Well, I should let you get going, let you have some downtime between Lucky and Survivor..

I haven't had any downtime. I literally flew back into the States on August 7, and back in the office on August 9.

Oh well, so do you have any advice for gay youth in general? Any words of wisdom to the young gay crowd?

Wow, that's a big weight. I guess it's all about timing and where you're at in life. If I could give any advice to gay youth, it would be: Feel comfortable with yourself, and not to be afraid showing your true colors regardless of where you're from or where you live, and just be able to express yourself whether it be through creative outlets or athletic outlets... Just try to be yourself...

Even if it costs you a million dollars...

Even if it costs you a million dollars, exactly!

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Brad photos courtesy of CBS.

Comments

the mouse that roared's picture

Hey Jeff, This guy seems

Hey Jeff,

This guy seems really cool and everything, and I like the fact that we're getting articles and interviews on Oasis. Don't get me wrong; they're fun to read. But it would be nice to have more representative people if you're going to do interviews. Surprisingly, there are not just gay males on this site. Not even just lesbians. In fact, there are bisexuals, queers, transgenders, genderqueers, and some mixture thereof. Just think about it.

Thanks!

No one has a right to sit down and feel hopeless; there is too much work to do.--Dorothy Day

jeff's picture

The initial interviews...

Have all been done in this order for timing reasons.

Jim Fall, posted three days before his movie aired nationally.
Jeff Manabat, needed to go up in advance of the holidays to coincide with holiday CD contest.
Brad Virata, Survivor Finale is this weekend.

The initial hope was the site was launching in November, so I've just been pushing the interviews that have to go up first. A lot of the more celebrity-driven interviews always happen moreso around timing with books, CDs, DVD, movies, etc. than anything else, though. Harder to get people to do interviews when they aren't promoting something. Many of the interviews will coincide when people are hitting San Francisco on book tours, concerts, etc., as well, so that's also an element out of my control.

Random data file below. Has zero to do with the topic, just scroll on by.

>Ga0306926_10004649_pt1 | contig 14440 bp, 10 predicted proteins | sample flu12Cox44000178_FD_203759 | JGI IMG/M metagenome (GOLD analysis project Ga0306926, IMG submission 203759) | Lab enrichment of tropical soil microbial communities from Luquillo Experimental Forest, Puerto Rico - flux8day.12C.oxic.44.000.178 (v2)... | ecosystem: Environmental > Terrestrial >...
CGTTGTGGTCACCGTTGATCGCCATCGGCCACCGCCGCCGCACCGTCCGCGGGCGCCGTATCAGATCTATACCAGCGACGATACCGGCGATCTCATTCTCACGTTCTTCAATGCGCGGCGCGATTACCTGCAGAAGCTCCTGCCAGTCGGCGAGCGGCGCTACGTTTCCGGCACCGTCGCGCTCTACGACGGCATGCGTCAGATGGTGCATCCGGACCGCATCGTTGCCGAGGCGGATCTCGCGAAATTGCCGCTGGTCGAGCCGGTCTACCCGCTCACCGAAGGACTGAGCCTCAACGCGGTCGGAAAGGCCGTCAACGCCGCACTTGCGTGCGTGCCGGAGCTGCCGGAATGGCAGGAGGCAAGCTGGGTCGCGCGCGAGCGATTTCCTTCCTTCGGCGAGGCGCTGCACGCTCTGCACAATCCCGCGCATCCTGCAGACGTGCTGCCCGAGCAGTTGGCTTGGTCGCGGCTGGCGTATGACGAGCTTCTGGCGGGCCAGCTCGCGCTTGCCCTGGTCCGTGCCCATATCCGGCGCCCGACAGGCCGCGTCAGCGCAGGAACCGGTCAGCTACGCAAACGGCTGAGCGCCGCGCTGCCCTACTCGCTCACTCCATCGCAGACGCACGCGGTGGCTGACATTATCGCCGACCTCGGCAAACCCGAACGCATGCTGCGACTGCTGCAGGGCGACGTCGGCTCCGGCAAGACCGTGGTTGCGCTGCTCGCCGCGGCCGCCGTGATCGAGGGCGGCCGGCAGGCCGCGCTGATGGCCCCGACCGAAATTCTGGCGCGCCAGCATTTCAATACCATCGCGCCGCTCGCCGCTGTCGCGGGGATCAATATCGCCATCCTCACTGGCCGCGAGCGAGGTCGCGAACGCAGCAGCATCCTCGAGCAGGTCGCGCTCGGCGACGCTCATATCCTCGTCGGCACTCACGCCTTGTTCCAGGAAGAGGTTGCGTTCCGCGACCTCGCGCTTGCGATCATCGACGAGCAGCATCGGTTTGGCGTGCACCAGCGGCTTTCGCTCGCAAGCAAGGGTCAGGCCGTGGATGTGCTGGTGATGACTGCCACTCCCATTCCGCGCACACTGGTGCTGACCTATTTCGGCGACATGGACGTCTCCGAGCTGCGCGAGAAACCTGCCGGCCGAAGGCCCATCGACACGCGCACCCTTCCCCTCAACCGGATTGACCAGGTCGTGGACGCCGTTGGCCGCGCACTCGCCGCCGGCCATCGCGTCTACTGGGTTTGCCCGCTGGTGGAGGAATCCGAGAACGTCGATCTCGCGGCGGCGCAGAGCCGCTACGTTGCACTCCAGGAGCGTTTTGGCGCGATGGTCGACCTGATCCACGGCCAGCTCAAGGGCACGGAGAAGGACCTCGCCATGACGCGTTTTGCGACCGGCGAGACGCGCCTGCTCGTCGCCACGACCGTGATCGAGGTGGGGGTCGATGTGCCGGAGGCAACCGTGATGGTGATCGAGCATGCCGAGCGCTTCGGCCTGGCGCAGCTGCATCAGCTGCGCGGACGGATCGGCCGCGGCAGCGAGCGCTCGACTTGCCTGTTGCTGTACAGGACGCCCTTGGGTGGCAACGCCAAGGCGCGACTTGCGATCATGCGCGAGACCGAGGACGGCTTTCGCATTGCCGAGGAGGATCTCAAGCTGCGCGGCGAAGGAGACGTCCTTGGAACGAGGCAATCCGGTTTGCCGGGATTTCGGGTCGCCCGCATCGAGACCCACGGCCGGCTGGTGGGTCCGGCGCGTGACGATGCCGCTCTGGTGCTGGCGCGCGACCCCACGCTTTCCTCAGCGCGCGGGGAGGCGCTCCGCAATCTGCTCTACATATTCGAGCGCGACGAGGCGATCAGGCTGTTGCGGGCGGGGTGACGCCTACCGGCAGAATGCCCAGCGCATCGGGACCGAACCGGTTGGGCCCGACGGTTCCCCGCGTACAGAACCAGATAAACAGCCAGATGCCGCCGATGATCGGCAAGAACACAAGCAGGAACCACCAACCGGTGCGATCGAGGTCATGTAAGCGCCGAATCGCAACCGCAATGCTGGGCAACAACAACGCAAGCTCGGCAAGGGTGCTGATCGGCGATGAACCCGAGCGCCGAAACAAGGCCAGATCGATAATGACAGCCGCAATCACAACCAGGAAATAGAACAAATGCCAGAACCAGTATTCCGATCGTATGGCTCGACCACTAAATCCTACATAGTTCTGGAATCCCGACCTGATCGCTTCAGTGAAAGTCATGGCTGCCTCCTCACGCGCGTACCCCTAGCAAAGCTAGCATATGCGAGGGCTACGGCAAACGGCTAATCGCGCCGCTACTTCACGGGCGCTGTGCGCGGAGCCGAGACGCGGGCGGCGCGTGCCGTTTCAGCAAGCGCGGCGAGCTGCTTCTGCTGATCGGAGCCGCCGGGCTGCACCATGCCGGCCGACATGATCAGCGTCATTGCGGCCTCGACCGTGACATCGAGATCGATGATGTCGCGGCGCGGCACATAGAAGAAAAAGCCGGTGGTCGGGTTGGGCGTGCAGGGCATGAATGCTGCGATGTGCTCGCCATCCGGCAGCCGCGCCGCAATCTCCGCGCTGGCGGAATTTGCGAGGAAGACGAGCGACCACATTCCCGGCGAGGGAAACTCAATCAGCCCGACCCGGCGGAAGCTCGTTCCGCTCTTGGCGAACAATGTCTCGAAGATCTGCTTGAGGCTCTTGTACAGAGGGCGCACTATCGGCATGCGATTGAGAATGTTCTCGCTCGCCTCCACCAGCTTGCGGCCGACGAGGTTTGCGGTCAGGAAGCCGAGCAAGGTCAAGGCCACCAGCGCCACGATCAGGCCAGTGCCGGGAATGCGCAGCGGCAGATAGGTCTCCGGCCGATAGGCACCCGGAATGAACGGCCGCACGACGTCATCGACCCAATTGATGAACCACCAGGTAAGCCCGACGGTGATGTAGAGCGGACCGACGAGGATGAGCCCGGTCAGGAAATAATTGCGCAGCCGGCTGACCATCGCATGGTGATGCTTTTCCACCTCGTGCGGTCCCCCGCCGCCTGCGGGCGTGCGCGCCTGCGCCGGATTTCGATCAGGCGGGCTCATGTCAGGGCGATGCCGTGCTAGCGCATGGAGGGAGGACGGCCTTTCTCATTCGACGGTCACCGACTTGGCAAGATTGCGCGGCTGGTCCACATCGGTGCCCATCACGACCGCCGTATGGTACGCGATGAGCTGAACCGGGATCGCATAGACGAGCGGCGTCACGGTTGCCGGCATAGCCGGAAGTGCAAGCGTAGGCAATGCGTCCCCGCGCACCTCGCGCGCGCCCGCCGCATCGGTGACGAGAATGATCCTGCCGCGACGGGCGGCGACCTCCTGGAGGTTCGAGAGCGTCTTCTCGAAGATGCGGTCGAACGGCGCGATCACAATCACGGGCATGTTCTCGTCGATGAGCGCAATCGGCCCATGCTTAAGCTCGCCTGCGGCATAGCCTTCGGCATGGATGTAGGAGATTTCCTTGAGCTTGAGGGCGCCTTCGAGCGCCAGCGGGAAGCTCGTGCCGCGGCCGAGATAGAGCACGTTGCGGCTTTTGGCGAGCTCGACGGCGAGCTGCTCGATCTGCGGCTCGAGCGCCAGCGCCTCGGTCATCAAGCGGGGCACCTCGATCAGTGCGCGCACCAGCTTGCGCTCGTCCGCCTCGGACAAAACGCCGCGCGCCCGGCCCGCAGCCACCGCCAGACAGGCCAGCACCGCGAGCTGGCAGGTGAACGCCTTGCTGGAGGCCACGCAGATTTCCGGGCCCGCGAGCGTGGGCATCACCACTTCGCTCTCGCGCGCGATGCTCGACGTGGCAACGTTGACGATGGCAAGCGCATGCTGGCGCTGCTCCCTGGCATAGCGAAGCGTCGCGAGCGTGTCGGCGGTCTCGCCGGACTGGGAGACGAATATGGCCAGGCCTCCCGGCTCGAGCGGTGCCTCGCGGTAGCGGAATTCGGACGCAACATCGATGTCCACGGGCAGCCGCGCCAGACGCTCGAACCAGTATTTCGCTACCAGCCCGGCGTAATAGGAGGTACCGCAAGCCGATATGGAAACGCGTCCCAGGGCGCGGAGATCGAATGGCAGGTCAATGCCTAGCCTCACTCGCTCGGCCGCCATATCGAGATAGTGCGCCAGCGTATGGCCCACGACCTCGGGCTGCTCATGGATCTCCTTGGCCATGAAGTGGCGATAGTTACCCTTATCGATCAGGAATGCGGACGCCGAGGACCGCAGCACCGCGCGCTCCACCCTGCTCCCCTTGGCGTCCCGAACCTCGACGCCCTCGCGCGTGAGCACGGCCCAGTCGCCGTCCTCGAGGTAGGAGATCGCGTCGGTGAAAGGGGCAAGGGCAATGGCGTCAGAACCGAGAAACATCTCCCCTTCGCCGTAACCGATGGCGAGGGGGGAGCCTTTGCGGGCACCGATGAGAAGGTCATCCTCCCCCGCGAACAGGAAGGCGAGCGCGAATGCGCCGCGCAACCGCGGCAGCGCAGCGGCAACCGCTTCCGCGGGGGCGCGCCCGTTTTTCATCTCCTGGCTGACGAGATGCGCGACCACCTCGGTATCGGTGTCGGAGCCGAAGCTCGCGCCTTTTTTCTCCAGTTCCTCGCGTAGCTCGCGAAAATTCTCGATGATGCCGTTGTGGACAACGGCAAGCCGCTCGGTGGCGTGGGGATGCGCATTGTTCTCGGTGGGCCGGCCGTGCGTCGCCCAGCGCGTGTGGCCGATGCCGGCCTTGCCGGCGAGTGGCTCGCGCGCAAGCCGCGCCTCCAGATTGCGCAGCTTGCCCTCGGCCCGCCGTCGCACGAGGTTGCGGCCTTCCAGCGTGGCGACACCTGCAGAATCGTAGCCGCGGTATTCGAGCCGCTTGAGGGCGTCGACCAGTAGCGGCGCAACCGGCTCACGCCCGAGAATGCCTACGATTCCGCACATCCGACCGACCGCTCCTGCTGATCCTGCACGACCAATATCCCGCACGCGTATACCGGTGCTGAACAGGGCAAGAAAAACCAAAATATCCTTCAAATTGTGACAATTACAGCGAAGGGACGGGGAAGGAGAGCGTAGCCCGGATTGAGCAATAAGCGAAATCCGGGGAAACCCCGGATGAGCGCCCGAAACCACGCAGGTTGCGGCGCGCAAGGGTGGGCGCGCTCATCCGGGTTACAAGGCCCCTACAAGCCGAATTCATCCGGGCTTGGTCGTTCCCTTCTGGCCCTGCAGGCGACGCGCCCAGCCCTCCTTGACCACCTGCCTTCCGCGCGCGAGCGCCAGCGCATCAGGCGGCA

But what you are asking for is definitely not off my radar. The next interview will be female. And we have a diverse mix on the schedule. Hey, at least they haven't all been gay WHITE males. :-)

In the next couple of weeks, there will be reviews of Broadway shows that are more suitable to a youth audience, because I'm on the east coast right now and getting review tickets to shows (but steering toward shows with some angle for cheaper tickets (student rates, contests, lottery seats, rush prices, etc.) to sync it with our audience a bit. So, it will never be even, it's sort of what hits my radar, where I am, etc.

Of course, the best strategy... send me private messages such as: Why don't you interview (fill in author's name), and point me at their website, etc. There's a safe bet a lot of people aren't even on my radar yet. And, once I get the Oasis groove going better when I'm back home in January, there will also be more opportunities for ya'll to start reviewing books and other stuff.

There will be a page going up in the near future (once I get all the back interviews manually entered (it takes me about 2 hours to post a year's worth)) about what the criteria is to be interviewed in Oasis, as well.

It's early, lots of time to tweak things yet.

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I'm a total myspace whore (and by whore, I mean I use it to sleep with people, I'm not on it often), so ADD ME AS A FRIEND

the mouse that roared's picture

OK

Sounds like you've put some thought into it. I have been reading stuff on afterellen, and it is good to hear some gay male stuff going on. Just as long as it doesn't stay that way. :)

No one has a right to sit down and feel hopeless; there is too much work to do.--Dorothy Day